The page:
But what if, like Prof. Hawking, you can't use your voice? Based on his current tech solution it's easy to see how adding further sensors such as infra-red switches to take a photo or flick through menus without touching or talking to the device may well be coming to a gadget near you soon. And we’re already seeing software that tracks eye movement (pausing video playback when you look away from the screen) and gesture control to be able to wave at your TV or tablet to change the channel or flip a page.

Meanwhile Prof. Stephen Hawking is helping developers with a project that should soon be accessing our thoughts directly. The iBrain interface is one of several commercial projects that promise to cut out the need for any external user interaction whatsoever. Obviously this will have a very significant impact on people with extreme disabilities but, like with all these advancements, one could argue that they’re being embraced by mainstream manufacturers and accelerated as a result.

Will they reach the escape velocity required by a particle orbiting a black hole? Only the Prof knows the answer to that one but, thanks to advances such as these, he’ll never be without a voice to tell us.

Three things to include in your accessibility help page

AbilityNet recommends that every site should have an Accessibility help page. Whether you have a fully accessible site or not they provide a useful stepping stone on a user journey, they offer practical help to your customers and show them that you have thought about their needs.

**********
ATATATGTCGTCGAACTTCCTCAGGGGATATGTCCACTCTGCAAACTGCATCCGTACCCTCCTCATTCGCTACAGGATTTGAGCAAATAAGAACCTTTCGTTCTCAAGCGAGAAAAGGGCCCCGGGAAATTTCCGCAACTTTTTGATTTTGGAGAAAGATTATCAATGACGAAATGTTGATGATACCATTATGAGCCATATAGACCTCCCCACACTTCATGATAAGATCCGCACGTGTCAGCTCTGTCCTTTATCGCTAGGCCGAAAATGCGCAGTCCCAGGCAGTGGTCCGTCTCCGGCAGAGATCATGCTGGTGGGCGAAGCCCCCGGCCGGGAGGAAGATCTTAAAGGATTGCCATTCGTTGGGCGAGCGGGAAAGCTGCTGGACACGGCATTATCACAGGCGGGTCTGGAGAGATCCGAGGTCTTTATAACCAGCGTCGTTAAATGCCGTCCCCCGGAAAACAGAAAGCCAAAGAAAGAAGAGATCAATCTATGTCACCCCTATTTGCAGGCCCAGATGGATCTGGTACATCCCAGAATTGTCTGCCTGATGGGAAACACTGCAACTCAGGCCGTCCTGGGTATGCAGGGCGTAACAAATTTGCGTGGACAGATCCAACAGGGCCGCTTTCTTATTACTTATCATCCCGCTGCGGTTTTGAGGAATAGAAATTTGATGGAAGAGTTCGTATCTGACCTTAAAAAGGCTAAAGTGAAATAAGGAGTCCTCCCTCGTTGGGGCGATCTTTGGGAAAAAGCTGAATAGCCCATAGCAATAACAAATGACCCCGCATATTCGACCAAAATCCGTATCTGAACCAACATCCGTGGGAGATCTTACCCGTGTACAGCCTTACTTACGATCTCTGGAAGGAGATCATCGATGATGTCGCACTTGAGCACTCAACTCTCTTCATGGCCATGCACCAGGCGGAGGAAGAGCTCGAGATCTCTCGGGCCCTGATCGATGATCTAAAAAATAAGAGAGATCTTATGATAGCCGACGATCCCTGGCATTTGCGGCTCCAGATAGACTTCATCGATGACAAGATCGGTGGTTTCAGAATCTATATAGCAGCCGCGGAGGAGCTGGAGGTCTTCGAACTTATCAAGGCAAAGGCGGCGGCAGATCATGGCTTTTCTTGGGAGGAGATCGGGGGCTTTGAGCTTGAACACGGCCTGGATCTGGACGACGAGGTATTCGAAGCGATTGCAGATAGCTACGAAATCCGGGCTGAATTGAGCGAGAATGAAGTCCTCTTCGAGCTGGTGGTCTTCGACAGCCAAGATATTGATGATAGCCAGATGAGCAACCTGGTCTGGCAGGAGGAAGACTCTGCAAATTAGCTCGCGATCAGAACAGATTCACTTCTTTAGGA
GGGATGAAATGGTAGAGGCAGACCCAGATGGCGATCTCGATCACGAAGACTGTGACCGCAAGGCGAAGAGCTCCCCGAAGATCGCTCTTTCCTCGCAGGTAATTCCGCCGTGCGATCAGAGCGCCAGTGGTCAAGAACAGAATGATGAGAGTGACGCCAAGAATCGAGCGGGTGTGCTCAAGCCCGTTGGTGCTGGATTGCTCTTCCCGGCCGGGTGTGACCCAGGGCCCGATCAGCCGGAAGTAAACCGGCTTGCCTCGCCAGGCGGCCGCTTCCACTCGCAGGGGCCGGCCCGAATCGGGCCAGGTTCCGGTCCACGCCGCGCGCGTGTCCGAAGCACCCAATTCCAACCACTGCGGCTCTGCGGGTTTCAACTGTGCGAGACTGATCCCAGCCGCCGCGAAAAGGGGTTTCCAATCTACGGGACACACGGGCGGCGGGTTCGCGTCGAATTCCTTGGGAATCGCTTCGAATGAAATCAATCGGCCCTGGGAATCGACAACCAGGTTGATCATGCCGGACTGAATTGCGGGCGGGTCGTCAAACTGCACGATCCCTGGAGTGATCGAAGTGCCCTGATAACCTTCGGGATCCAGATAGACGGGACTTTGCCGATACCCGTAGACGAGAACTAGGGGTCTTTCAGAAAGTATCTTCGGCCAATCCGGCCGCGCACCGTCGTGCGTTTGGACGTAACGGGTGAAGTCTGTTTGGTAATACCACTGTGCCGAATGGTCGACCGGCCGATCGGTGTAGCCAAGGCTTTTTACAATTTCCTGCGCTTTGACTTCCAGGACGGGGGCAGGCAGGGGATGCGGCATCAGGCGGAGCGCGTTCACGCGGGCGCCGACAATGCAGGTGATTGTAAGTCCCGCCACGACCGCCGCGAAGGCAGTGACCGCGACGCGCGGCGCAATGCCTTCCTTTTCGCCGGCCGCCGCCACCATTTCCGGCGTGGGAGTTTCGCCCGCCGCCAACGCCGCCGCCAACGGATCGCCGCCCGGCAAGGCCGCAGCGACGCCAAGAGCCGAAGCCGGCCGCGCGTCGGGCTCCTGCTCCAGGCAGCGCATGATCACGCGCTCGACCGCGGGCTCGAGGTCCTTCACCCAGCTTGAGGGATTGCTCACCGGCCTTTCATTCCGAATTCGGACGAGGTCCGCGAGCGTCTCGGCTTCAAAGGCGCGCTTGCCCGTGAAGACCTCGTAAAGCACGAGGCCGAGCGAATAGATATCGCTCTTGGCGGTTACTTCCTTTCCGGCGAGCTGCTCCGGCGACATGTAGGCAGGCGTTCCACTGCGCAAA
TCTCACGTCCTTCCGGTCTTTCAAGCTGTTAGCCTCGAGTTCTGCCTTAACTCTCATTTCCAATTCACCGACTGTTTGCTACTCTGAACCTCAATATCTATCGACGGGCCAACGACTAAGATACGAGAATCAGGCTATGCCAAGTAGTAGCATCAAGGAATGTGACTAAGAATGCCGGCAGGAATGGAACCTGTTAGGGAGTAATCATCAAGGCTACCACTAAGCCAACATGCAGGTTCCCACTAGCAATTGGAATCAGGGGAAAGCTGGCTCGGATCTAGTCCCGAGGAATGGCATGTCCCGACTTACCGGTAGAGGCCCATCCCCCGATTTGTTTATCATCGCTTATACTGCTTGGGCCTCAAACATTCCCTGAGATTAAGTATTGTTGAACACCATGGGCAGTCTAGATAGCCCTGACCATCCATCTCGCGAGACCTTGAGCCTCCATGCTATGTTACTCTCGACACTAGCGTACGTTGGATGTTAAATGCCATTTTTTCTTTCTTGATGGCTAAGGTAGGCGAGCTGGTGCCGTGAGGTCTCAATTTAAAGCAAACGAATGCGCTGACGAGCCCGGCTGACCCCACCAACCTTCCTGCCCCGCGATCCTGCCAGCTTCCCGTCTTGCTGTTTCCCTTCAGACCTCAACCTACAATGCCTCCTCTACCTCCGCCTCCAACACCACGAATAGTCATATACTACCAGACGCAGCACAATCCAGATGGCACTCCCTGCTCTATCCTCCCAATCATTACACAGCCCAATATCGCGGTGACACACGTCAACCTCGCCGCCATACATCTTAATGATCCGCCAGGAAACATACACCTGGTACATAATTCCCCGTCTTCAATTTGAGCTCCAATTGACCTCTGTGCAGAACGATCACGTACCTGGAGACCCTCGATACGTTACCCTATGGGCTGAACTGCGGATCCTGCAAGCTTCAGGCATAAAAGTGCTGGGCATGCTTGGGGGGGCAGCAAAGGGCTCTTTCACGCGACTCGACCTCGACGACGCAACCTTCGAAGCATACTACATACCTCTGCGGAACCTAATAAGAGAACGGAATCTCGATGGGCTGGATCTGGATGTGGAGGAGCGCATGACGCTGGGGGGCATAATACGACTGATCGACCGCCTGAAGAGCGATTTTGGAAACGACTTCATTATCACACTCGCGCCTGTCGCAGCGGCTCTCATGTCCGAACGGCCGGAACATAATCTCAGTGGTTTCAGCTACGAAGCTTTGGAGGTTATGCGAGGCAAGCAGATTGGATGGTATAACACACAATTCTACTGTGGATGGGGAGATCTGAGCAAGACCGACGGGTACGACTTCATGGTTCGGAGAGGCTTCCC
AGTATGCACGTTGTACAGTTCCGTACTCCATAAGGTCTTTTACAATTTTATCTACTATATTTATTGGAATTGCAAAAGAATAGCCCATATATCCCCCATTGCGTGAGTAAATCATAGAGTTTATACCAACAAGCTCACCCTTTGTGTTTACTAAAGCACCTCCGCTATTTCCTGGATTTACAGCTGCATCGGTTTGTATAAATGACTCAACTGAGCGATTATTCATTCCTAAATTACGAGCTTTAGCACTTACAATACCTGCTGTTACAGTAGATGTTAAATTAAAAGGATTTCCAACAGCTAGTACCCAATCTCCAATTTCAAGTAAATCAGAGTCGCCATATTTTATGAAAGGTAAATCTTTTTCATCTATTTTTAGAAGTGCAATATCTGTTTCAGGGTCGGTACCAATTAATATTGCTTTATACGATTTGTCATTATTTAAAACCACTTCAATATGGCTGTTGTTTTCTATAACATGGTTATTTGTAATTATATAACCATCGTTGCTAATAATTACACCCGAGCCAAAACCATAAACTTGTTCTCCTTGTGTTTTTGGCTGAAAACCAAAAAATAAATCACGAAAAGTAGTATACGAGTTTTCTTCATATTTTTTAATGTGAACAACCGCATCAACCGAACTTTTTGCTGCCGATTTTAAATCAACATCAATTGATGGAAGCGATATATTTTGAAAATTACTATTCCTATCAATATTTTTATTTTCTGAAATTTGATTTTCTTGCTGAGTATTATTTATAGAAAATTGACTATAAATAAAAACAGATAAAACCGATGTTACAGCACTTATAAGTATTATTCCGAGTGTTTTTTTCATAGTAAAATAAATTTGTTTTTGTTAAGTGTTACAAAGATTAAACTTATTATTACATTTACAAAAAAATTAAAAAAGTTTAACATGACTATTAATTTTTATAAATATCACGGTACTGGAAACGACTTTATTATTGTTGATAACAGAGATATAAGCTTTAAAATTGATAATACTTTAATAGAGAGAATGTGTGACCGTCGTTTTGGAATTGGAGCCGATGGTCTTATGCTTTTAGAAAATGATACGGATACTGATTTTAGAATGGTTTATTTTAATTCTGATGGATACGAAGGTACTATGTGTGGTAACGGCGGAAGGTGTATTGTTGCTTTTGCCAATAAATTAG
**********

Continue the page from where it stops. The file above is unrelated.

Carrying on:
As a minimum we recommend that they include:

  • a statement about the accessibility of the site,
  • an explanation of any special accessibility features and links to tools such as My Computer My Way
  • contact details for feedback.

Why do you need an accessibility help page?

Setting expectations

Of course we want every site on the web to be accessible but you can have an accessibility page even if your site isn't accessible. It's not a legal obligation - more of a way to deliver a better customer experience. Having an accessibility help page doesn't make a site compliant or accessible, but a good accessibility help page can make your site more usable and could encourage people to choose you instead of the competition. 

An accessibility page gives you a chance to warn people if you know there are parts of the site with accessibility issues or which have been difficult to adapt. It also gives you chance to offer alternatives, such as a customer support telephone number.